Mary Meeker of Kleiner Perkins Caufield & Byers gave her annual Internet Trends report at Re/Code’s Code Conference on Wednesday. The report is a cult favorite of the technology industry because she compiles lots of information about trends in tech and weaves them into a coherent look at the business of the Internet as a whole. Meeker’s report is never shocking, exactly—she pulls widely from already public sources of data—but it is comprehensive. To a certain extent, it serves as the foundation for a year of comprehensive wisdom in Silicon Valley.
So there’s lots in here: Education and health care are at “inflection points,” single-use apps are gaining on sprawling app empires such as Facebook’s (FB), and talk of an Internet bubble is overblown. As expected, the big stars are mobile devices and China. The entire thing can be found on the firm’s website, but here are a few of the more interesting slides.
Internet User Growth: The number of people discovering the Internet for the first time continues to grow, but the rate of growth is slowing down. This is especially true for markets such as the U.S., which grew only 2 percent last year, and Japan, which didn’t grow at all. China is an exception, with almost three times as many people online as the U.S., plus a 10 percent growth rate.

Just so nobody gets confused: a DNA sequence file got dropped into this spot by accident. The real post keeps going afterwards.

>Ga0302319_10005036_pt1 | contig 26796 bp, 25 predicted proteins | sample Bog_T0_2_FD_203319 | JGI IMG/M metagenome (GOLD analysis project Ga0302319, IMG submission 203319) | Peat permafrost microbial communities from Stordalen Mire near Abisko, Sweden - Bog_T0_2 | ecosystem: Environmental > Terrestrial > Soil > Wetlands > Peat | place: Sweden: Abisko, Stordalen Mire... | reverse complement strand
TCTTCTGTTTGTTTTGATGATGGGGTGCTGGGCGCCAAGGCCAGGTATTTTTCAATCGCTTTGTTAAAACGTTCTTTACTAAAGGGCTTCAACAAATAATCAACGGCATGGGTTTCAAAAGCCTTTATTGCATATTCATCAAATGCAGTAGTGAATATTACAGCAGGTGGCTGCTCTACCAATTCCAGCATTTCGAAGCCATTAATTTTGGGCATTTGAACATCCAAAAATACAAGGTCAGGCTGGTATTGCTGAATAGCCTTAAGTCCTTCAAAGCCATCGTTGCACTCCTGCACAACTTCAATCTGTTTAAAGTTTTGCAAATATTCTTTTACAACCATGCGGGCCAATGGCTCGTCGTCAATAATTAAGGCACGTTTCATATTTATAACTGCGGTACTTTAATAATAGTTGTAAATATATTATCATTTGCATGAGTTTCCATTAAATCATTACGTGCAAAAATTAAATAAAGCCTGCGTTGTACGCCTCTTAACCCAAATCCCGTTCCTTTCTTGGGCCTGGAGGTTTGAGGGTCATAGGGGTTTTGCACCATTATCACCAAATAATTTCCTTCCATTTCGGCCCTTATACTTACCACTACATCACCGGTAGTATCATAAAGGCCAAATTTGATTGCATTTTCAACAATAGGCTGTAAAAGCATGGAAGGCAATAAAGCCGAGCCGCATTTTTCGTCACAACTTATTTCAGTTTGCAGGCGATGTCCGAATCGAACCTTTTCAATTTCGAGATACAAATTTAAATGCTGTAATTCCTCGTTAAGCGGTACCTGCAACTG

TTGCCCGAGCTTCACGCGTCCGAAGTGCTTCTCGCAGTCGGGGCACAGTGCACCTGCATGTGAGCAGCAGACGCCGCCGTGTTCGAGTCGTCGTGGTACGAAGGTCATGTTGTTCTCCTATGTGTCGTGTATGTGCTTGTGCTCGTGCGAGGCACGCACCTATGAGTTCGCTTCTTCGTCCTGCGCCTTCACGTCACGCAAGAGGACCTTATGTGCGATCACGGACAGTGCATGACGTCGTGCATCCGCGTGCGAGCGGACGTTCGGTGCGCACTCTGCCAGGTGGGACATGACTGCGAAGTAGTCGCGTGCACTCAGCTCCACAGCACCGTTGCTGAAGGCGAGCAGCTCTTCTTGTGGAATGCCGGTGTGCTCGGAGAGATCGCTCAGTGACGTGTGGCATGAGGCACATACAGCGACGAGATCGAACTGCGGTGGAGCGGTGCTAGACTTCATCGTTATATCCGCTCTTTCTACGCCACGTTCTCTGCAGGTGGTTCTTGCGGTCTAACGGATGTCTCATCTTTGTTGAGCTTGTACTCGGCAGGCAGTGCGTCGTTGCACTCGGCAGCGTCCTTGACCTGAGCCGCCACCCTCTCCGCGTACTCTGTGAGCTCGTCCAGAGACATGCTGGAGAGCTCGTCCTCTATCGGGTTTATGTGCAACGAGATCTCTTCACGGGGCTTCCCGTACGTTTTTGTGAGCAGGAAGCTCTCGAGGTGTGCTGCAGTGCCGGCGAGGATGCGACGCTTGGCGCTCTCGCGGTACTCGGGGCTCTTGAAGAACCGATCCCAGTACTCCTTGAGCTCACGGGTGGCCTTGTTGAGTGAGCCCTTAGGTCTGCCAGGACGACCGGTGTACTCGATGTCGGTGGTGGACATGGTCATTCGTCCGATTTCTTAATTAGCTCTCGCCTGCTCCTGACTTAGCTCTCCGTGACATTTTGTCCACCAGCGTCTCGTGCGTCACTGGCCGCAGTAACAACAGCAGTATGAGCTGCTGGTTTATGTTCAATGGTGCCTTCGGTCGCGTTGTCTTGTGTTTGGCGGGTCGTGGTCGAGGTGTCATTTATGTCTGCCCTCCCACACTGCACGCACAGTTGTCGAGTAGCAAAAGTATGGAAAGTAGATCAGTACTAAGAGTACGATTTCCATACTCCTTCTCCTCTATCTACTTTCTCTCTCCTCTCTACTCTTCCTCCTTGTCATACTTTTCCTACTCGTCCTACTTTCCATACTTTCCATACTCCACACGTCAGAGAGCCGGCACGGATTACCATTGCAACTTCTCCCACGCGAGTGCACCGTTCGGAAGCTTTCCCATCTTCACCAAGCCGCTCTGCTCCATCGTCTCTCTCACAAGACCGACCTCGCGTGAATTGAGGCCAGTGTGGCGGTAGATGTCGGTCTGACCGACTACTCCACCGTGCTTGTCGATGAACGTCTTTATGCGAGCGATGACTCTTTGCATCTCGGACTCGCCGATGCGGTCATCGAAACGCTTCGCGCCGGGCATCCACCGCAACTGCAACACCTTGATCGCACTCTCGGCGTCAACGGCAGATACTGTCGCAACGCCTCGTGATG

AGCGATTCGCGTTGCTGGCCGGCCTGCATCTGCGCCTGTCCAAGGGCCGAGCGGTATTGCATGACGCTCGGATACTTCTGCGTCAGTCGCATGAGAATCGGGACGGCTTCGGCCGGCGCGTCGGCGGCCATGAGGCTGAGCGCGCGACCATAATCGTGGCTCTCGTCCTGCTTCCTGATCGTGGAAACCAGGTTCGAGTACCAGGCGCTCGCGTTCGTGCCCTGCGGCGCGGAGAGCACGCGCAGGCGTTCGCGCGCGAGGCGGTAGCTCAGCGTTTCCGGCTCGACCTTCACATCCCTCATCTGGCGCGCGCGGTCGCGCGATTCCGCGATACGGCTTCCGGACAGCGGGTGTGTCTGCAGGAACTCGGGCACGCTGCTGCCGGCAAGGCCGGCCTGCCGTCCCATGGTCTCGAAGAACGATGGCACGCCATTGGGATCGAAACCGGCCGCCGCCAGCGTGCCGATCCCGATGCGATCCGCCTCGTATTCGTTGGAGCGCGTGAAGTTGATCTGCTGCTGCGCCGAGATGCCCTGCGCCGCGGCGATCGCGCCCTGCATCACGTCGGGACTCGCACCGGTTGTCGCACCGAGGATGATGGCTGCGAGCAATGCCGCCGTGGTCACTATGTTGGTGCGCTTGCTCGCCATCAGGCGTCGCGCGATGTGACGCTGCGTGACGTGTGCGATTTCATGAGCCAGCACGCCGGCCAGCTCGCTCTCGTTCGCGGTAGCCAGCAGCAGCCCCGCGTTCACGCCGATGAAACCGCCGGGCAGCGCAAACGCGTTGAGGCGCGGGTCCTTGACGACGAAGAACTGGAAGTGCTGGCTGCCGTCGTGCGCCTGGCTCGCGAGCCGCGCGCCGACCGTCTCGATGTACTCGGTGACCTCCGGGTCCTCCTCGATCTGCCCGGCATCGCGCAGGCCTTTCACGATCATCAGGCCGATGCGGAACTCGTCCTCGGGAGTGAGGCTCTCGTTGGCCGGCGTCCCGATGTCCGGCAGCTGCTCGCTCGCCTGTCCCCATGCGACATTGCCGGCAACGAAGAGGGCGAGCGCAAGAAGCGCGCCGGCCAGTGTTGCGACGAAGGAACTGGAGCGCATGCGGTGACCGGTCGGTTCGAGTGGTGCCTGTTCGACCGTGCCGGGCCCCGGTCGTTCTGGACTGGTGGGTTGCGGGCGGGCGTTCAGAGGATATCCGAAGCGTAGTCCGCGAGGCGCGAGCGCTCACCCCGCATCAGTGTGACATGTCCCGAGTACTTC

Mobile: Much of the presentation was dedicated to the rise of mobile computing, which makes up an increasing proportion of Internet activity. Meeker sees plenty of room for growth—only about 30 percent of the phones in the world are smartphones.
It’s also early days for mobile advertising, which Meeker considers a $30 billion opportunity in the U.S. alone. She looks at the amount of time people spend with various types of media and compares that to proportion of advertising that each type of media attracts. Print still seems to be drawing more advertising money than it’s worth.
Where People Spend Screen time: Media habits are rapidly shifting towards mobile devices, and the three countries whose citizens spend the most time with screens are all in Asia.
This doesn’t necessarily mean less time with television, however. People who watched the 2012 Olympics on PCs or mobile devices also spent more time watching the games on TV.
China: The rise of China has long been building, as Meeker shows with a chart tracing gross domestic product back to the early 1800s, when China was the world’s largest economy. It’s not quite back there yet, but it’s getting close.
China’s not just a place with a lot of consumers, though. Four of the top 10 Internet properties are now Chinese companies, up from just one at the beginning of last year.